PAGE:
Psalm 102:9
Parallel Verses
New Living Translation
I eat ashes for food. My tears run down into my drink

King James Bible
For I have eaten ashes like bread, and mingled my drink with weeping,

Darby Bible Translation
For I have eaten ashes like bread, and mingled my drink with weeping,

World English Bible
For I have eaten ashes like bread, and mixed my drink with tears,

Young's Literal Translation
Because ashes as bread I have eaten, And my drink with weeping have mingled,

Psalm 102:9 Parallel
Commentary
Wesley's Notes on the Bible

102:9 Bread - The sense is, dust and ashes are as familiar to me as the eating of my bread; I cover my head with them; I sit, yea, lie down in them, as mourners often did.

Psalm 102:9 Parallel Commentaries

Library
Notes on the Fourth Century
Page 238. Med. 1. In the wording of this meditation, and of several other passages in the Fourth Century, it seems as though Traherne is speaking not of himself, but of, a friend and teacher of his. He did this, no doubt, in order that he might not lay himself open to the charge of over-egotism. Yet that he is throughout relating his own experiences is proved by the fact that this Meditation, as first written, contains passages which the author afterwards marked for omission. In its original form
Thomas Traherne—Centuries of Meditations

The Nature of Justification
Justification in the active sense (iustificatio, {GREEK SMALL LETTER DELTA}{GREEK SMALL LETTER IOTA}{GREEK SMALL LETTER KAPPA}{GREEK SMALL LETTER ALPHA}{GREEK SMALL LETTER IOTA WITH OXIA}{GREEK SMALL LETTER OMEGA}{GREEK SMALL LETTER SIGMA}{GREEK SMALL LETTER IOTA}{GREEK SMALL LETTER FINAL SIGMA}) is defined by the Tridentine Council as "a translation from that state wherein man is born a child of the first Adam, to the state of grace and of the adoption of the sons of God through the second Adam,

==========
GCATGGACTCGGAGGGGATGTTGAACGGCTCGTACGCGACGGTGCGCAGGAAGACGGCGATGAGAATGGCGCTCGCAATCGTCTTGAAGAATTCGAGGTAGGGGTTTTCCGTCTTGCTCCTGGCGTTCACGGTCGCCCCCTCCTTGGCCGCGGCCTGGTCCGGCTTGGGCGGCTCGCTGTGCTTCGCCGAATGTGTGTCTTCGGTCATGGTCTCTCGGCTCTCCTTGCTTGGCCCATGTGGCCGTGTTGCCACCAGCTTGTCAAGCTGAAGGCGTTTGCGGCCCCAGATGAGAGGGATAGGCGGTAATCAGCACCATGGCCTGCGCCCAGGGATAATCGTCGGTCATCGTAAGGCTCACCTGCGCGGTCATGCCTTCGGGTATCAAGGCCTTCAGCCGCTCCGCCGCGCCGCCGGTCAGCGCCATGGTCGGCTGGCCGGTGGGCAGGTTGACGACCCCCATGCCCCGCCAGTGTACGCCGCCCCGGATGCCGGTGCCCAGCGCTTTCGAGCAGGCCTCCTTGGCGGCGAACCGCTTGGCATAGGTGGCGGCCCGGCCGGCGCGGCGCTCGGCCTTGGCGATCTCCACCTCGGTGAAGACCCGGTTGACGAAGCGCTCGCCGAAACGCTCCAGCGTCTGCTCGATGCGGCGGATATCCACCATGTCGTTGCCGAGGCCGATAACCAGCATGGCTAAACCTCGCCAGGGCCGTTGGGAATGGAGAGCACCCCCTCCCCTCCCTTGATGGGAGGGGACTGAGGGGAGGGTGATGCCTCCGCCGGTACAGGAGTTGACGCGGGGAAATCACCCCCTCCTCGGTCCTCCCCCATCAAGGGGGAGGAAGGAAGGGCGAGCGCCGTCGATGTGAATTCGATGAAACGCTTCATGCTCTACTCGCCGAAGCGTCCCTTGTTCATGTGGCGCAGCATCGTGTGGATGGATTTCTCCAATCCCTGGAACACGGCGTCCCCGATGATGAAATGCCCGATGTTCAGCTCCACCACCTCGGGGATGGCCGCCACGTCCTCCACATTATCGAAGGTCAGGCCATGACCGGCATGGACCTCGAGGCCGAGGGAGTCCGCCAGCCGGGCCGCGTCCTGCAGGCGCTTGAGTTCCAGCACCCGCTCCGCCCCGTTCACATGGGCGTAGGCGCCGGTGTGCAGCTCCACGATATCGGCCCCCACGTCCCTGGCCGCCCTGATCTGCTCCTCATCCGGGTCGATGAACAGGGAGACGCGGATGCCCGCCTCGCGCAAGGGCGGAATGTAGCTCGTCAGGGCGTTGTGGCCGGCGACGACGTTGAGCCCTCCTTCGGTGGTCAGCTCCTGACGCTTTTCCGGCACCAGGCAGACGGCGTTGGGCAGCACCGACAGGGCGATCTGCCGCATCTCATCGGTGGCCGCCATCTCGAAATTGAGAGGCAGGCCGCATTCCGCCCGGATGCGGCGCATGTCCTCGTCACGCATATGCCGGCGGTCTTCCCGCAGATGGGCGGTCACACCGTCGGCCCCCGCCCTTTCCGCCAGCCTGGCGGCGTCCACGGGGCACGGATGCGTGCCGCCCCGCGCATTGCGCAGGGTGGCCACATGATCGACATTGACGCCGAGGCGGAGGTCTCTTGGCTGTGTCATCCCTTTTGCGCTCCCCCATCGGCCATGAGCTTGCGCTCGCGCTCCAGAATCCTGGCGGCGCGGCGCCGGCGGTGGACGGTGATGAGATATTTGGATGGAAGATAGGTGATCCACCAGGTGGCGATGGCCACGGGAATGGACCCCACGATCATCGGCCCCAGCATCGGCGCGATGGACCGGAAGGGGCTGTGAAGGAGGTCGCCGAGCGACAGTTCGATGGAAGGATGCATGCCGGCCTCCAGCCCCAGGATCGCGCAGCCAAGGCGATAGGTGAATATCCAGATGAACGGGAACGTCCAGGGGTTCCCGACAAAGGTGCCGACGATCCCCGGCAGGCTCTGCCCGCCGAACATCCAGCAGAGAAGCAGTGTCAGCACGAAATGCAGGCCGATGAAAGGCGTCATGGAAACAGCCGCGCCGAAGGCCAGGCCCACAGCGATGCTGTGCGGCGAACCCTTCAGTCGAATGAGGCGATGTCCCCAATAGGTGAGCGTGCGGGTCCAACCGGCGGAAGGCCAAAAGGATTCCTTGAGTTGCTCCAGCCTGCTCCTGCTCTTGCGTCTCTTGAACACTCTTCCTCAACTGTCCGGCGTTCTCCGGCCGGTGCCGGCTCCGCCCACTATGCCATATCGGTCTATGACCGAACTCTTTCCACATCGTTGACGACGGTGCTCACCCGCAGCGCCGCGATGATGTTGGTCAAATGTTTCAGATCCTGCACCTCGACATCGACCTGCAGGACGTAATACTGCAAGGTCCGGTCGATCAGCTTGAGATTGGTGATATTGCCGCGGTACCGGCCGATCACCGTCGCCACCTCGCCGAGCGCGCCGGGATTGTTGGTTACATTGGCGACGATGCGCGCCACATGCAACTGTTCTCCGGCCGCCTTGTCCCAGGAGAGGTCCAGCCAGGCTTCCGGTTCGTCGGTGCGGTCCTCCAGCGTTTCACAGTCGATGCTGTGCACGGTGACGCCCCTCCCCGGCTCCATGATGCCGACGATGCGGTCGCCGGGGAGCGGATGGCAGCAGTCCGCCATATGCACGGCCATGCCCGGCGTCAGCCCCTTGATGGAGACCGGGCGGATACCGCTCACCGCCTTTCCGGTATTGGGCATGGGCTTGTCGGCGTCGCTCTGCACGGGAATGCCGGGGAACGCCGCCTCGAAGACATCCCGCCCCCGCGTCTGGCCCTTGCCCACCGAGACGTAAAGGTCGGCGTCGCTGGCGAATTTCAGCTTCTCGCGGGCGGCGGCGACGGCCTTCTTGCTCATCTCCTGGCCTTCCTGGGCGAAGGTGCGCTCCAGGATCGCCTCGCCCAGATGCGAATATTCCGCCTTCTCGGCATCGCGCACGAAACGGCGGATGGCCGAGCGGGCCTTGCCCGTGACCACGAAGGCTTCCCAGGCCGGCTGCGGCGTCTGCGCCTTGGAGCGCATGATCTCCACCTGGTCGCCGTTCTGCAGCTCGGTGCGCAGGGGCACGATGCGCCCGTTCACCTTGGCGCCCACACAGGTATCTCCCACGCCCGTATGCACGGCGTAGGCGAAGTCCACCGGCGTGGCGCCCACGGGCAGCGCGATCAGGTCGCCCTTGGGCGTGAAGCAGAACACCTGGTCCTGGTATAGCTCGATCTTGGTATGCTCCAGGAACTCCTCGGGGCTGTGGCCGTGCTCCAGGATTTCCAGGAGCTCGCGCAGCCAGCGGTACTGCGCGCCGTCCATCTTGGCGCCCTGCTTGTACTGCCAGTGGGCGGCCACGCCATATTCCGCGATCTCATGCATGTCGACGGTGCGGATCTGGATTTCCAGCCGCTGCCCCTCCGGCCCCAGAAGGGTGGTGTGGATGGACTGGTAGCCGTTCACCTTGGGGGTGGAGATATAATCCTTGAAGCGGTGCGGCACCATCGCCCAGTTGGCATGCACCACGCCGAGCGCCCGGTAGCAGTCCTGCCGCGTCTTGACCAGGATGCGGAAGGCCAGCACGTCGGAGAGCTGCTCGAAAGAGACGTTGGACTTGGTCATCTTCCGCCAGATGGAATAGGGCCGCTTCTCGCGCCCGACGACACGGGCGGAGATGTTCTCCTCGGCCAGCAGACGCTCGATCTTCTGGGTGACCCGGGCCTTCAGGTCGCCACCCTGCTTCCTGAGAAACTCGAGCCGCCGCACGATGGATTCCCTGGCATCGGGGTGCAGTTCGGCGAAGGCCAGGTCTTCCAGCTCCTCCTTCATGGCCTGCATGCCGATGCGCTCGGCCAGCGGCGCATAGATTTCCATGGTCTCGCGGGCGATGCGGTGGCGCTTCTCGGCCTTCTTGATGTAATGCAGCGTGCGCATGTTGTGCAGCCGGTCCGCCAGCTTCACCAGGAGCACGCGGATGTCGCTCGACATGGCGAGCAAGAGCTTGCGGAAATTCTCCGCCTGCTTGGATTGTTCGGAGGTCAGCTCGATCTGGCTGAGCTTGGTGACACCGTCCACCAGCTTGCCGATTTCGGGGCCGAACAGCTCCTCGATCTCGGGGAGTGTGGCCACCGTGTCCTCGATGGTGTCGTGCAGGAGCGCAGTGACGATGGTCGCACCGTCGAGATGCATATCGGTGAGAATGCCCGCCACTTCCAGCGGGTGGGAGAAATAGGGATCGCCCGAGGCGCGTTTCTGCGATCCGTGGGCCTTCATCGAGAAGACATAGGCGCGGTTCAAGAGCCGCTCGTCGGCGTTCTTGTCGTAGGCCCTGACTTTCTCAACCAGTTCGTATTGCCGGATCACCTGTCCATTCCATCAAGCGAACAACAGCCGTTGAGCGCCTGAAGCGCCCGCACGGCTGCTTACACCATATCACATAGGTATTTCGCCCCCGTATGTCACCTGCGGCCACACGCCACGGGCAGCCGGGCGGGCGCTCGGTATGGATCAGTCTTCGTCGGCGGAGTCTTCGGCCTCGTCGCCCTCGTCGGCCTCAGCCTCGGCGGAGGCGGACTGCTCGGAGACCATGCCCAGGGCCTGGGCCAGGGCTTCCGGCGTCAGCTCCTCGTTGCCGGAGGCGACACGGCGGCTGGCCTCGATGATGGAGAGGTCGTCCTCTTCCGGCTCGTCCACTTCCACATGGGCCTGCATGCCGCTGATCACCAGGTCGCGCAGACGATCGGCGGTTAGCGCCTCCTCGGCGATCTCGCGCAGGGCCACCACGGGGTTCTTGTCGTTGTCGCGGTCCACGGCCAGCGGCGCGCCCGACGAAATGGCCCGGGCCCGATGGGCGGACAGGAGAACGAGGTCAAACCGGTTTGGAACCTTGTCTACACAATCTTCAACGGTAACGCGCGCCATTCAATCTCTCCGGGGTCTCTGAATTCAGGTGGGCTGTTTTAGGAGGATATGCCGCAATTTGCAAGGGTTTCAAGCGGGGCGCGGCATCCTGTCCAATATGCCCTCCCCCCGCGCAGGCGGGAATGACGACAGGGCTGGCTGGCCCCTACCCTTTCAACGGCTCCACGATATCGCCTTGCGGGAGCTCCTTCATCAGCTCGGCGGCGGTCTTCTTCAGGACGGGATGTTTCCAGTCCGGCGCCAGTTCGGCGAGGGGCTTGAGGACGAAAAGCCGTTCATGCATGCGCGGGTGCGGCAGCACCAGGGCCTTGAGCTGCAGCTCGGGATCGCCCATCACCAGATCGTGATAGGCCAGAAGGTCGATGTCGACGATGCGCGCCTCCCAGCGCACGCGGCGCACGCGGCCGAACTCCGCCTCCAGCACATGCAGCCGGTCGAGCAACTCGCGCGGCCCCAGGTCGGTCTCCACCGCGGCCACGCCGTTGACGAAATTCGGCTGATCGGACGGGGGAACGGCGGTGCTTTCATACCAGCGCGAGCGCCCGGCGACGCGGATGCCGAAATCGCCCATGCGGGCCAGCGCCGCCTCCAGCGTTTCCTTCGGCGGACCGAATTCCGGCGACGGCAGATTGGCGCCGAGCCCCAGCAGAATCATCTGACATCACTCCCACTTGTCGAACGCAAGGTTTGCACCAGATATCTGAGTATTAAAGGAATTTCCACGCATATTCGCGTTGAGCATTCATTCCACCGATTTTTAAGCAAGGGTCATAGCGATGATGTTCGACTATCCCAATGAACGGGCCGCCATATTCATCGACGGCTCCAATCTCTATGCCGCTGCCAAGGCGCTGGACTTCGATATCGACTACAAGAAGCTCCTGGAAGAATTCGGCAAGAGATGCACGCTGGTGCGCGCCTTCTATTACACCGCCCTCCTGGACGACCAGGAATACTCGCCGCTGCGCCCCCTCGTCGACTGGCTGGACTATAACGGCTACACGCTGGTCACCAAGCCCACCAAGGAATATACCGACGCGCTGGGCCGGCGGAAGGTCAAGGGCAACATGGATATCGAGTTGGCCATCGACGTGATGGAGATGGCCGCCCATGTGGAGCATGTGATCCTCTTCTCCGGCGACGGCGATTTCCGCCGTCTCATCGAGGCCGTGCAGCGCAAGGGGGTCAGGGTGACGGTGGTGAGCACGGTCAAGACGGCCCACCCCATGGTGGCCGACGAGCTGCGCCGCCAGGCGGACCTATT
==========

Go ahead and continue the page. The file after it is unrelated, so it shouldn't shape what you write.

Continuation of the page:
Joseph Pohle—Grace, Actual and Habitual

Notes on the Third Century
Page 161. Line 1. He must be born again, &c. This is a compound citation from John iii. 3, and Mark x. 15, in the order named. Page 182. Line 17. For all things should work together, &c. See Romans viii. 28. Page 184. Lines 10-11. Being Satan is able, &c. 2 Corinthians xi. 14. Page 184. Last line. Like a sparrow, &c. Psalm cii. Page 187. Line 1. Mechanisms. This word is, in the original MS., mechanicismes.' Page 187. Line 7. Like the King's daughter, &c. Psalm xlv. 14. Page 188. Med. 39. The best
Thomas Traherne—Centuries of Meditations

After the Scripture.
"In the day that God created man, in the likeness of God created He him."--Gen. v. 1. In the preceding pages we have shown that the translation, "in Our image," actually means, "after Our image." To make anything in an image is no language; it is unthinkable, logically untrue. We now proceed to show how it should be translated, and give our reason for it. We begin with citing some passages from the Old Testament in which occurs the preposition "B" which, in Gen. i. 27, stands before image, where
Abraham Kuyper—The Work of the Holy Spirit

Cross References
Psalm 42:3
Day and night I have only tears for food, while my enemies continually taunt me, saying, "Where is this God of yours?"

Psalm 80:5
You have fed us with sorrow and made us drink tears by the bucketful.

Isaiah 44:20
The poor, deluded fool feeds on ashes. He trusts something that can't help him at all. Yet he cannot bring himself to ask, "Is this idol that I'm holding in my hand a lie?"

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